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The Psychology Of Goal-Setting: Making Resolutions Stick, Part 2

0584332001569960214.jpgLast week, I wrote about the basics of goal-setting. Click here to read part one of this series. 

Does the mere word leave you in a quivering puddle? Or maybe have you digging in your heels in defiance at the thought of it?

How about this one: reward.

"Reward" sounds a bit better, no? 

Here's the catch. Accountability and reward work best as a team. Together, they form the second key to making your New Year's resolutions stick. Accountability and reward are all about follow-through. And follow-through is what transforms good intentions into reality. Stay tuned for part three of this series for more on how to leverage a reward system for shoring up your goal-achieving mojo.

Though many shy away from it, accountability can be your best friend when it comes to goal achievement. The idea of answering to someone (or some system) can feel off-putting, particularly to those who prefer to answer only to themselves. Without it, though, your natural tendency is to do nothing. To maintain the status quo.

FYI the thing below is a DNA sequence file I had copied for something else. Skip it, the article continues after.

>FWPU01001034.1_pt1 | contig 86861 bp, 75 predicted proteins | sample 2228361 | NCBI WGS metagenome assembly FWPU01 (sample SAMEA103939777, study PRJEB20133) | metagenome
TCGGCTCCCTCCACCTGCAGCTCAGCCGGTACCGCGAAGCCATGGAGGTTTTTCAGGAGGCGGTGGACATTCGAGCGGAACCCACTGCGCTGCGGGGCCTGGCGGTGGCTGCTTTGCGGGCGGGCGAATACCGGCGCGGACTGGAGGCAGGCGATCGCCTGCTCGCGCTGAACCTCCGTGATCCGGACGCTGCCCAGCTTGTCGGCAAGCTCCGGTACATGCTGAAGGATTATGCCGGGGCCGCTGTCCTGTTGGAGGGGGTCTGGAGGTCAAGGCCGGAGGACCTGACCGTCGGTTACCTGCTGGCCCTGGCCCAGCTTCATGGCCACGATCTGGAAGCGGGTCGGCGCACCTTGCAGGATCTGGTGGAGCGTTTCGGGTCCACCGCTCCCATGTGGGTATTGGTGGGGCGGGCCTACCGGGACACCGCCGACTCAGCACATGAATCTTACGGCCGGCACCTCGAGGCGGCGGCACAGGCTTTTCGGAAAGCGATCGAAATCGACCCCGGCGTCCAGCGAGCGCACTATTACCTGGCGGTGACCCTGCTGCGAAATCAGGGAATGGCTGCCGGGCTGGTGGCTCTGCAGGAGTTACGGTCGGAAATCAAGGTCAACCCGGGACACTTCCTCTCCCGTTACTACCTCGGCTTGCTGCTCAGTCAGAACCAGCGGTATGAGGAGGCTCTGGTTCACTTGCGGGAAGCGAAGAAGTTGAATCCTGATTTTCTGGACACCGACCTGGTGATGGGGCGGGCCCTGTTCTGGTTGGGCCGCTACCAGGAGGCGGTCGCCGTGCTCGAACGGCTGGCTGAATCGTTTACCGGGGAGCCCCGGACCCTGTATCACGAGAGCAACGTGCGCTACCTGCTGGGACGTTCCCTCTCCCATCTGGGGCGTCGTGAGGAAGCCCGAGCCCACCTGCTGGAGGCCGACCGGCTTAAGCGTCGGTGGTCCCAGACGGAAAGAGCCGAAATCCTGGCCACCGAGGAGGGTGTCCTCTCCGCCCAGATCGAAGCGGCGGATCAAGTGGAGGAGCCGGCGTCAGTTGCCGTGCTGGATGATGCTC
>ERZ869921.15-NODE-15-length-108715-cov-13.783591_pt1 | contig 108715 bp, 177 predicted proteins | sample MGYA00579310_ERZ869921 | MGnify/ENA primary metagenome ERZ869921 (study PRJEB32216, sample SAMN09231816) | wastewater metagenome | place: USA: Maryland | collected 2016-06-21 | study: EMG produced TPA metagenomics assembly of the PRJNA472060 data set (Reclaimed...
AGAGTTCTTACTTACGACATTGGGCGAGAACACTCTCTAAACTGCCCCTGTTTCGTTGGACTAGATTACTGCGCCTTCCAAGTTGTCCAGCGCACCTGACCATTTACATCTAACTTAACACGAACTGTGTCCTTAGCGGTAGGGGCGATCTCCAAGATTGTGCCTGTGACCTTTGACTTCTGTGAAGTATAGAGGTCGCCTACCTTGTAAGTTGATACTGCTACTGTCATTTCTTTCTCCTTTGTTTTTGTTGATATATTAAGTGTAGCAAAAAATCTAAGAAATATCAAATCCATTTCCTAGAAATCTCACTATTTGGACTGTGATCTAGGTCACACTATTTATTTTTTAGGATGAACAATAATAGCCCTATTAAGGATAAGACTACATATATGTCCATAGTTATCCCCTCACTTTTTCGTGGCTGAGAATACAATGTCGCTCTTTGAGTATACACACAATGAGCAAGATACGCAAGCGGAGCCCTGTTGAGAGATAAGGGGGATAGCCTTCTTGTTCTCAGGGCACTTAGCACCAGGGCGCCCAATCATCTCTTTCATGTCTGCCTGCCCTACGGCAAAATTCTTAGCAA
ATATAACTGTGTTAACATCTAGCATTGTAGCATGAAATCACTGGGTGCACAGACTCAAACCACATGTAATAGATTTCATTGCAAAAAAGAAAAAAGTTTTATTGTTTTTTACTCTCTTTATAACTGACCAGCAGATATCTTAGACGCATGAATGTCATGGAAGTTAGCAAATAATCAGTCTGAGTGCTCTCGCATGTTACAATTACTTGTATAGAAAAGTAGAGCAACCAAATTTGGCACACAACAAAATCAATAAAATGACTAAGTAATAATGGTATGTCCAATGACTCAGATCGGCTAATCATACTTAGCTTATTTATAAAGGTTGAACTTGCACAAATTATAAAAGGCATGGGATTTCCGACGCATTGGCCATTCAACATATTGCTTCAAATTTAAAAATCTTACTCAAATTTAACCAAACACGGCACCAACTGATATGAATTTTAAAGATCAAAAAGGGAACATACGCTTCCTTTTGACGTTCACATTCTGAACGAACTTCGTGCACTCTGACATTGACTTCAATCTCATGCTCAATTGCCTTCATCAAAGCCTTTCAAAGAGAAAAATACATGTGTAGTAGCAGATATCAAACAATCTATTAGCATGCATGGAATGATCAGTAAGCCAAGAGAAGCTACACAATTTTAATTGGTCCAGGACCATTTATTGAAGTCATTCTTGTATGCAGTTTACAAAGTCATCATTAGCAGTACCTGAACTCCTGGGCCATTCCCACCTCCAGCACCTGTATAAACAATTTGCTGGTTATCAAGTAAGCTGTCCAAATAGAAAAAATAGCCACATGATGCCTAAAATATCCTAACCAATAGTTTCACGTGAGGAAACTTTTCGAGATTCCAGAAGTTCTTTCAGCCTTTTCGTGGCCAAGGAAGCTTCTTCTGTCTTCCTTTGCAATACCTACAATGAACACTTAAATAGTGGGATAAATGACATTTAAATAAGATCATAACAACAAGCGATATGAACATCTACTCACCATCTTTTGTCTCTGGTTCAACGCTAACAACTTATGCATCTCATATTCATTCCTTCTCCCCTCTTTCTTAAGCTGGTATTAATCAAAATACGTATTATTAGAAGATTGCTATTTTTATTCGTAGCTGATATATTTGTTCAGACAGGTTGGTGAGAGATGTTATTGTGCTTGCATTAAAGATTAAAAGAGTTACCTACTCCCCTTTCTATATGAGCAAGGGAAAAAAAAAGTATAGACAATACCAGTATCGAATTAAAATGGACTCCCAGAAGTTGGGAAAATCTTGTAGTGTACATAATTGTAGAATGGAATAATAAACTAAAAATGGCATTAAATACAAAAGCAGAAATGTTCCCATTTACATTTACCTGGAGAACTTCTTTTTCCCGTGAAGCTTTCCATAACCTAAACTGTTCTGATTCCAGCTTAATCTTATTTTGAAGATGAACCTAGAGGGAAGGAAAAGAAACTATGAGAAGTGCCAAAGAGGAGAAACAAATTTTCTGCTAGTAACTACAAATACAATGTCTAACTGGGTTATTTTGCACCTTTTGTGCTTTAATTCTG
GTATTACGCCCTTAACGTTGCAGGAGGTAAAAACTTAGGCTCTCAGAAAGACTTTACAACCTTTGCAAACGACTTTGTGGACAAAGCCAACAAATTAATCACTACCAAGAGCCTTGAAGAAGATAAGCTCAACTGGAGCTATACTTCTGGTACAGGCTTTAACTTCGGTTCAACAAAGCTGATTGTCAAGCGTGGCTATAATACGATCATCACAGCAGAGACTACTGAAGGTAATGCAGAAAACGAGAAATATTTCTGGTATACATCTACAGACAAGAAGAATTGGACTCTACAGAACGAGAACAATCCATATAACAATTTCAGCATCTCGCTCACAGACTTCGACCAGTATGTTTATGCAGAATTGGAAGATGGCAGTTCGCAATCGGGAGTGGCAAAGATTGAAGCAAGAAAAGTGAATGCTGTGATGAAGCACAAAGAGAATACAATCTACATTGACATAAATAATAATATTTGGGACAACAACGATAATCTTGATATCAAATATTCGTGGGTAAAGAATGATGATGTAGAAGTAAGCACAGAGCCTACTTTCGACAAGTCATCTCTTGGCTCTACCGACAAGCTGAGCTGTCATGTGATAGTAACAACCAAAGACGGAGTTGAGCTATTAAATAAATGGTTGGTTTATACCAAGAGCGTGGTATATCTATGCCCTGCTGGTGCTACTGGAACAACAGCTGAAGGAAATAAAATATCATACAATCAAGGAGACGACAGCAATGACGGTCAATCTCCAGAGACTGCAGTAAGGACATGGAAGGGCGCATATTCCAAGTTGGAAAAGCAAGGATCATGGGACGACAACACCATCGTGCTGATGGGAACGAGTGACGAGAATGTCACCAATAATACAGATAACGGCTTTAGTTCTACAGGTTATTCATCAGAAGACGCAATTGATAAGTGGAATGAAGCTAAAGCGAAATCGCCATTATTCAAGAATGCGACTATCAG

Think of homeostasis -- the natural tendency for living systems to maintain the status quo -- as your most bitter foe. To change and to move forward, human beings need a reason. That reason regularly comes in the form of discomfort. That discomfort, however, needs to be at the right level. Too little, and there will be no movement. Too much, and it will feel like a punishment.

By building in an accountability system, you create discomfort. It's that ever-present murmur at the back of your mind whispering "I don't want to exercise today, but I don't want to have to admit that to my accountability partner next Monday." With a human accountability partner, the idea of having to admit defeat may trump your reluctance to exercise.  That is a lot more challenging if the only one to whom you are admitting defeat is yourself. It can be far too easy -- and far too tempting -- to cut yourself a break, especially when you're at the beginning of the change process.
Accountability partners may come in the form of a friend or family member. Perhaps you work better with anonymous people in an online group. Both of these options can work, and they can work quite well.

What will your accountability system look like? If you haven't already, set it up today and you will be one step closer to achieving your goal.

Perhaps your goals are more complex than that of the average resolution-maker or too personal to share online or with a friend. Professional support can be that make-it-or-break-it factor in these cases. If you've enacted the advice in this article series, but still find yourself struggling, or if you feel so stuck that you can't even get yourself to start, there is hope. Give me a call or complete my contact form, and we'll get there. Together.

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